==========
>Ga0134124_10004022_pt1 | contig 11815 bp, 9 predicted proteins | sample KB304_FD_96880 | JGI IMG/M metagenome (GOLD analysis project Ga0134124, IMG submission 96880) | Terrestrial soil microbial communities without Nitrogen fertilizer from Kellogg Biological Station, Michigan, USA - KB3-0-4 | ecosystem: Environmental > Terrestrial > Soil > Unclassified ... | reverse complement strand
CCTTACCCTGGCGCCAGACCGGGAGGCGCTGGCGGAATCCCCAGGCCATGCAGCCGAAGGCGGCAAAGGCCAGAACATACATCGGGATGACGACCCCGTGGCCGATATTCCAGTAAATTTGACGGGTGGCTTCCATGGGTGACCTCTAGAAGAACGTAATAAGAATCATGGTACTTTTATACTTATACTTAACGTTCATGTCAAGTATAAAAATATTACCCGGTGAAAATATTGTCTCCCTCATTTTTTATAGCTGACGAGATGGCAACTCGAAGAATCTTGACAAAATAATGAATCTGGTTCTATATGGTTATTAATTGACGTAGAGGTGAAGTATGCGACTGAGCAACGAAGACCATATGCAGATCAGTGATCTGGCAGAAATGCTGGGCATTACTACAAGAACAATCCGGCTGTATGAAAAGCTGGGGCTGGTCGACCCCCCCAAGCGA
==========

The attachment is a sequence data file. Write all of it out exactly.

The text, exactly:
>Ga0134124_10004022_pt1 | contig 11815 bp, 9 predicted proteins | sample KB304_FD_96880 | JGI IMG/M metagenome (GOLD analysis project Ga0134124, IMG submission 96880) | Terrestrial soil microbial communities without Nitrogen fertilizer from Kellogg Biological Station, Michigan, USA - KB3-0-4 | ecosystem: Environmental > Terrestrial > Soil > Unclassified ... | reverse complement strand
CCTTACCCTGGCGCCAGACCGGGAGGCGCTGGCGGAATCCCCAGGCCATGCAGCCGAAGGCGGCAAAGGCCAGAACATACATCGGGATGACGACCCCGTGGCCGATATTCCAGTAAATTTGACGGGTGGCTTCCATGGGTGACCTCTAGAAGAACGTAATAAGAATCATGGTACTTTTATACTTATACTTAACGTTCATGTCAAGTATAAAAATATTACCCGGTGAAAATATTGTCTCCCTCATTTTTTATAGCTGACGAGATGGCAACTCGAAGAATCTTGACAAAATAATGAATCTGGTTCTATATGGTTATTAATTGACGTAGAGGTGAAGTATGCGACTGAGCAACGAAGACCATATGCAGATCAGTGATCTGGCAGAAATGCTGGGCATTACTACAAGAACAATCCGGCTGTATGAAAAGCTGGGGCTGGTCGACCCCCCCAAGCGA